In the news:
Buoyant Dave Matthews to deliver shows No. 40-42 at the Gorge
Dave Matthews, who first headlined the Gorge in 1997 and has since played 39 concerts there for more than 800,000 fans, is poised for another trio of shows at the fabled venue Friday-Sunday, Aug. 31-Sept. 2, 2012.
Special to The Seattle Times
Dave Matthews6 p.m. Friday-Sunday at the Gorge, George, Grant County; $48.50-$75 (800-745-3000 or www.ticketmaster.com).
Since its first headlining concert at the Gorge in 1997, the Dave Matthews Band has performed for more than 800,000 fans at the iconic venue — a number unmatched by any other act.
On Friday, Matthews and his rootsy, socially conscious band kick off their annual three-night stand at the Gorge, with concerts No. 40, 41 and 42. Opening are the Avett Brothers and Allen Stone.
"It's still an astoundingly beautiful place," Matthews said by phone. "And the sound is marvelous. I wish I could have been there when someone first clapped their hands and said, 'Wow, this place sounds amazing.' I can't imagine there's a venue like it in the world."
The band's first performance at the Gorge was in 1996 at the H.O.R.D.E. Festival.
"I couldn't have known then that it would become one of the tiny handful of places that people travel to from all over the world to see us," Matthews said.
Matthews was in a buoyant mood when reached at his home near Charlottesville, Va. (where he owns Blenheim Vineyards). Matthews and his family spend most of the year at their other home in Seattle, where his children attend school.
Indeed, the world-renowned rock star was enjoying his other starring role — that of father to twin daughters and a son. The girls, Stella and Grace, were celebrating their 11th birthday.
"They're already disco-dancing downstairs," he said. "They're having a preparty party. Even though it's well past breakfast time, we're trying to get pancakes in them. I haven't wrapped the presents yet, but we'll get to that."
Matthews' riveting, yet world-weary new album, "Away From the World," reunited the group with Steve Lillywhite, who produced the band's first three albums before a falling out after the group's 2000 recording sessions with Lillywhite were scuttled. Matthews and Lillywhite had a heart-to-heart conversation over dinner during the recording of "Away From the World."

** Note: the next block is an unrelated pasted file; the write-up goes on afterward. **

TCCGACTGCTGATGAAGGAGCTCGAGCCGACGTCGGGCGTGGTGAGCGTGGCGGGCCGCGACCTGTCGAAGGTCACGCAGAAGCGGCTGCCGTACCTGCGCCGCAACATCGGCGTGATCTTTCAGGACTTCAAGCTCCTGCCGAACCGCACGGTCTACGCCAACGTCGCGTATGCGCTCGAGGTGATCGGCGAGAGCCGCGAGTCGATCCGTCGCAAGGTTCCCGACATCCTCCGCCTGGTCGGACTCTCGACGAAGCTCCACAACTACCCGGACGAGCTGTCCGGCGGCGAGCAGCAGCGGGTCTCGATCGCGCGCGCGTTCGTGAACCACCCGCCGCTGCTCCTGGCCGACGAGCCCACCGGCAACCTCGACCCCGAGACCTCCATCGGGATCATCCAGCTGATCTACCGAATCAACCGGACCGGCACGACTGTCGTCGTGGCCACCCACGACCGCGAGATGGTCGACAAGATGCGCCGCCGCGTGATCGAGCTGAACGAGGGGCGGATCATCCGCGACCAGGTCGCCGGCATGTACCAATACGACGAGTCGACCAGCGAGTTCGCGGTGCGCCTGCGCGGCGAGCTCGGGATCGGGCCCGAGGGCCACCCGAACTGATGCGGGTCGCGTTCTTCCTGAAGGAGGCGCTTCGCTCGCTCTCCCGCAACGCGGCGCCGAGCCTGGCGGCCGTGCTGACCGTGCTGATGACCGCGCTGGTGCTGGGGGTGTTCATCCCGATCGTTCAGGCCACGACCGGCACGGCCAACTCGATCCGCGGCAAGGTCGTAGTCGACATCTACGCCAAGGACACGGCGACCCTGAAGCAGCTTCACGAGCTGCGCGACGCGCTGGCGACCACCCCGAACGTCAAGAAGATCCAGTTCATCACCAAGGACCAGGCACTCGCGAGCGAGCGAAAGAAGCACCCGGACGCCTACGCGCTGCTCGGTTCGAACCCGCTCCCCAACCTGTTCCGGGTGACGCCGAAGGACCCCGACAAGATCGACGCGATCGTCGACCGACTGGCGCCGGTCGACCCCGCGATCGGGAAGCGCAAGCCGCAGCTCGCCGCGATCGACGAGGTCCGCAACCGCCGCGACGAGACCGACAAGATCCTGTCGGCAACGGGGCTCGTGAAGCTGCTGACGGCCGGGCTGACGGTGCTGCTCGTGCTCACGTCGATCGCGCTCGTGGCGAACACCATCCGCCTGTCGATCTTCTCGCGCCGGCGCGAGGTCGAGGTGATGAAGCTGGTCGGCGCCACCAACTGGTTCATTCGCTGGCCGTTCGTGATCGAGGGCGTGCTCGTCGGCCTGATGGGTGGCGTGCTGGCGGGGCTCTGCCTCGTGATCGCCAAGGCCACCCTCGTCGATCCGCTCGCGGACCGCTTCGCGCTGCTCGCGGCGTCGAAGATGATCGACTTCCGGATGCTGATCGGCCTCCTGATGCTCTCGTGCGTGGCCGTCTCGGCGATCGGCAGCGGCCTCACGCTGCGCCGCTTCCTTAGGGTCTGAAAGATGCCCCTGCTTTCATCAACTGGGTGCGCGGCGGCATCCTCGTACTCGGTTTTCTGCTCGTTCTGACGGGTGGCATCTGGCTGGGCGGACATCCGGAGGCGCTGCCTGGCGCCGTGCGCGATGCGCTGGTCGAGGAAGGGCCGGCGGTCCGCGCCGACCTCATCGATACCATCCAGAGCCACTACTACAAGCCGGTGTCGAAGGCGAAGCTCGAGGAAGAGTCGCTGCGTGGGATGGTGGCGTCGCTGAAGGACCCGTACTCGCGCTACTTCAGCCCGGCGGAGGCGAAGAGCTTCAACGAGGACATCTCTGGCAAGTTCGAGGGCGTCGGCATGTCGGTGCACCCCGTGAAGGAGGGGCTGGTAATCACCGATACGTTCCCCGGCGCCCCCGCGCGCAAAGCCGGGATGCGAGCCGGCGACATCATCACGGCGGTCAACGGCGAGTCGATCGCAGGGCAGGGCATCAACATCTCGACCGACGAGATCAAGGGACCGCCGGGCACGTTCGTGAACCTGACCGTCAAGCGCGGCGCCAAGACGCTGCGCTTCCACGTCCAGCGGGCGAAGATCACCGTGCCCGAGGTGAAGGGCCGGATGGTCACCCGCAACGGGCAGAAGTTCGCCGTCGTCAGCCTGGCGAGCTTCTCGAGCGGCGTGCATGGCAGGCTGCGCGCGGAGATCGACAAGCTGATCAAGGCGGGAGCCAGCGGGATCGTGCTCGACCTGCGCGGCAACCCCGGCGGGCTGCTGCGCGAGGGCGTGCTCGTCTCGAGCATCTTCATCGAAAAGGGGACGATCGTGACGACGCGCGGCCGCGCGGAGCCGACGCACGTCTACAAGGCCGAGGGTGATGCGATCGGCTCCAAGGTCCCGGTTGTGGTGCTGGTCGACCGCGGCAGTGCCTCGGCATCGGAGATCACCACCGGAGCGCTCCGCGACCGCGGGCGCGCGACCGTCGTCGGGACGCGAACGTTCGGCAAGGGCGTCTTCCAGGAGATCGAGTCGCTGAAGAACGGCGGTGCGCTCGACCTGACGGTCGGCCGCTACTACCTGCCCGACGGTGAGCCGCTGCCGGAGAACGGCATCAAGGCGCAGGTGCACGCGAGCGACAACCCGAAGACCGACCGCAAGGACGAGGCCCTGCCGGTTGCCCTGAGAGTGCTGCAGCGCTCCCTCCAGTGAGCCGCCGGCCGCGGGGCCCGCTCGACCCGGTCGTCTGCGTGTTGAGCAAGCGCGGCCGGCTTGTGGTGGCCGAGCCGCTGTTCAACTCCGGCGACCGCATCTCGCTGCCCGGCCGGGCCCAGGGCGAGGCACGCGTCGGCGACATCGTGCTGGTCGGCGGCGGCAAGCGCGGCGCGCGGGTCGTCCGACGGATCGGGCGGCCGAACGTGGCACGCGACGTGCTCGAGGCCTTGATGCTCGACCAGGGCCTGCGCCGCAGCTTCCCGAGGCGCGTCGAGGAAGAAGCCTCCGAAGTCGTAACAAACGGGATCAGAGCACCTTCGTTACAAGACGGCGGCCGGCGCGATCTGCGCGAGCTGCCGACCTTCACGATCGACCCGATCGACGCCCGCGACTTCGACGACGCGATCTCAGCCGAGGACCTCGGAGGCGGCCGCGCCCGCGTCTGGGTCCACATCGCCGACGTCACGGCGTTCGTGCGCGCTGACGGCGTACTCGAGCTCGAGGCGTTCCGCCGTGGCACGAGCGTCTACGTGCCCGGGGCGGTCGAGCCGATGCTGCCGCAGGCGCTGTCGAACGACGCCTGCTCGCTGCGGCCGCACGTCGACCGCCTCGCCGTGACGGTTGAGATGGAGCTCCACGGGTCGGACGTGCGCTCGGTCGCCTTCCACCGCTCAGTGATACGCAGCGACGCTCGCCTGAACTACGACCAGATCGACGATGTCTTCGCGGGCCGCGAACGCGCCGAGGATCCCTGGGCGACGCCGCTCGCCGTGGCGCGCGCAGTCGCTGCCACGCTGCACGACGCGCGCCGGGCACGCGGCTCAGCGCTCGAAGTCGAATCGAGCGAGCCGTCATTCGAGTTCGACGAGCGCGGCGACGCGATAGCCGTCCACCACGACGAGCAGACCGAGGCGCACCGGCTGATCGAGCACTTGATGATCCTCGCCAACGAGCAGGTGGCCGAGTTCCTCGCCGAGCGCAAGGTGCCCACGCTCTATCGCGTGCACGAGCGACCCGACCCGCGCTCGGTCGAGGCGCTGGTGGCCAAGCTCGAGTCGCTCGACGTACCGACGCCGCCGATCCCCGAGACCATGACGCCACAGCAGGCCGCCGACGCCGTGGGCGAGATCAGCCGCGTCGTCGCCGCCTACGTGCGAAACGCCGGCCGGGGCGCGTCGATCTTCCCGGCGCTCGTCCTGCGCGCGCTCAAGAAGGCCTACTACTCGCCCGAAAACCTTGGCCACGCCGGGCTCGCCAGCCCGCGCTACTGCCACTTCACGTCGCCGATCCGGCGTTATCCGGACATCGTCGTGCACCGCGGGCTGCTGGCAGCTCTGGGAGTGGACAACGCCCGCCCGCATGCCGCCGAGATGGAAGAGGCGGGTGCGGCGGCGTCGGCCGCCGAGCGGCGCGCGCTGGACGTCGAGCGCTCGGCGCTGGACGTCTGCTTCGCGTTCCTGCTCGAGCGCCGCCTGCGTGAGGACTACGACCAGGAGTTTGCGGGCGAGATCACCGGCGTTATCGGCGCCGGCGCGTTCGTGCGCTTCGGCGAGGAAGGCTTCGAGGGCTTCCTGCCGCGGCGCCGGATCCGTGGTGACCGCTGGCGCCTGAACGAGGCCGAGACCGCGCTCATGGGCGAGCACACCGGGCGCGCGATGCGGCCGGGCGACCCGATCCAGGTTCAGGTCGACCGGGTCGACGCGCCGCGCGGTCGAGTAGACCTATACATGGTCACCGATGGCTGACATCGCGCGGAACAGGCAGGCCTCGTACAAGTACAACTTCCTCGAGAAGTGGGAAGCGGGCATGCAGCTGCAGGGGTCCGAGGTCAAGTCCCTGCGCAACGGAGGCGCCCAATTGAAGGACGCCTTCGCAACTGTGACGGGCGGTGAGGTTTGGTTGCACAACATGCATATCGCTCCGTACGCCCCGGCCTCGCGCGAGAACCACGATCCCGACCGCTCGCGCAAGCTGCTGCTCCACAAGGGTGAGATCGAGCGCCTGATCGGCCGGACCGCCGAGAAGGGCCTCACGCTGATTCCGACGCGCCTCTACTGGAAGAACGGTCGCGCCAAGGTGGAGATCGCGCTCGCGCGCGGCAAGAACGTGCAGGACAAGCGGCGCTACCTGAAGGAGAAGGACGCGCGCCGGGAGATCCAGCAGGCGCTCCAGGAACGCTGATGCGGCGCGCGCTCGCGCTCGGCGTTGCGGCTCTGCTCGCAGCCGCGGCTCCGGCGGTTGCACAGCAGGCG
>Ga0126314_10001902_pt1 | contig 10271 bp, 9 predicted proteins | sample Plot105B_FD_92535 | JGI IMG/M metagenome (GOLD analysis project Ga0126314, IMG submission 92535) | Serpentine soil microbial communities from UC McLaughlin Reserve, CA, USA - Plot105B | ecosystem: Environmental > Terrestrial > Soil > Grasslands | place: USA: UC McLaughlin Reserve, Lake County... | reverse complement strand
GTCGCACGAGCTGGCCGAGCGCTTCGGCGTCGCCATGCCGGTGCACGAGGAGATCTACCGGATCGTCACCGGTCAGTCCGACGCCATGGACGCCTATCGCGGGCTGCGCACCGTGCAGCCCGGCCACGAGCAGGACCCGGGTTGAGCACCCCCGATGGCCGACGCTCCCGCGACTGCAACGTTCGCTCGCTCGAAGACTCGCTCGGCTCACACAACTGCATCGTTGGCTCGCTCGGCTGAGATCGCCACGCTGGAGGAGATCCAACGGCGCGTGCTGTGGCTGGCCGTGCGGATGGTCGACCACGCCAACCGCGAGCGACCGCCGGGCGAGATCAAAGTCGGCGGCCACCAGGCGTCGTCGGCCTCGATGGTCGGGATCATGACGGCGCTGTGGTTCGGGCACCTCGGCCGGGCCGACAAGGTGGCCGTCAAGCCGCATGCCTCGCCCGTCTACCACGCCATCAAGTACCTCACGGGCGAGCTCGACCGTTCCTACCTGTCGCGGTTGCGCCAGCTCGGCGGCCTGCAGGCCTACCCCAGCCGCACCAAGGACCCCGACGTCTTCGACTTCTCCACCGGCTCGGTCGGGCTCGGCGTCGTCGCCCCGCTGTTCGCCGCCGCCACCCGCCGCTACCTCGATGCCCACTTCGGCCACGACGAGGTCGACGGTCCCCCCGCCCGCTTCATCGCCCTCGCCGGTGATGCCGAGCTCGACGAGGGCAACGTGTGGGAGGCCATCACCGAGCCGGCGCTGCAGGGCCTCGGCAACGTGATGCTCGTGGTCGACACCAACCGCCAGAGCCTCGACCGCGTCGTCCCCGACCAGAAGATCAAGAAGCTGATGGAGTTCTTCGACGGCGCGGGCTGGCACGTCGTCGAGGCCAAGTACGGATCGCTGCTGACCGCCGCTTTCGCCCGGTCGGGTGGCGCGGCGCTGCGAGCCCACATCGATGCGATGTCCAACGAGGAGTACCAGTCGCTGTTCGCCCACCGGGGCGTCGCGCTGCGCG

"It really opened me up to a lot of things in regard to how he saw the separation and how it went down," he said.
The new album, featuring debut single "Mercy," is due in stores Sept. 11. "Mercy" features the powerful lyric, "Don't give up/ I know you can see/ All the world and the mess that we're making."
The song was inspired by a dinner-table discussion about the state of the world.
"We were talking about politics, we were talking about war," he said. "Whether we said it out loud or not, it was like, 'When are we going to get our (expletive) together?' Not Americans, not Democrats or Republicans, not independents. Not Israelis or Arabs. Everybody. When are we going to get it together?"
A key to the Dave Matthews Band's success is that it approaches live performances "like it's the last time and the first time," said Matthews. "I want it to be the best moment of everybody's musical life. So even if we play something that's dark and pondering, there's an overwhelming joy."
That sense of being "in the moment" carries over to the audience.
"I don't just want to give them a good show, I want to turn their heads upside-down," he said.
Gene Stout: email@example.com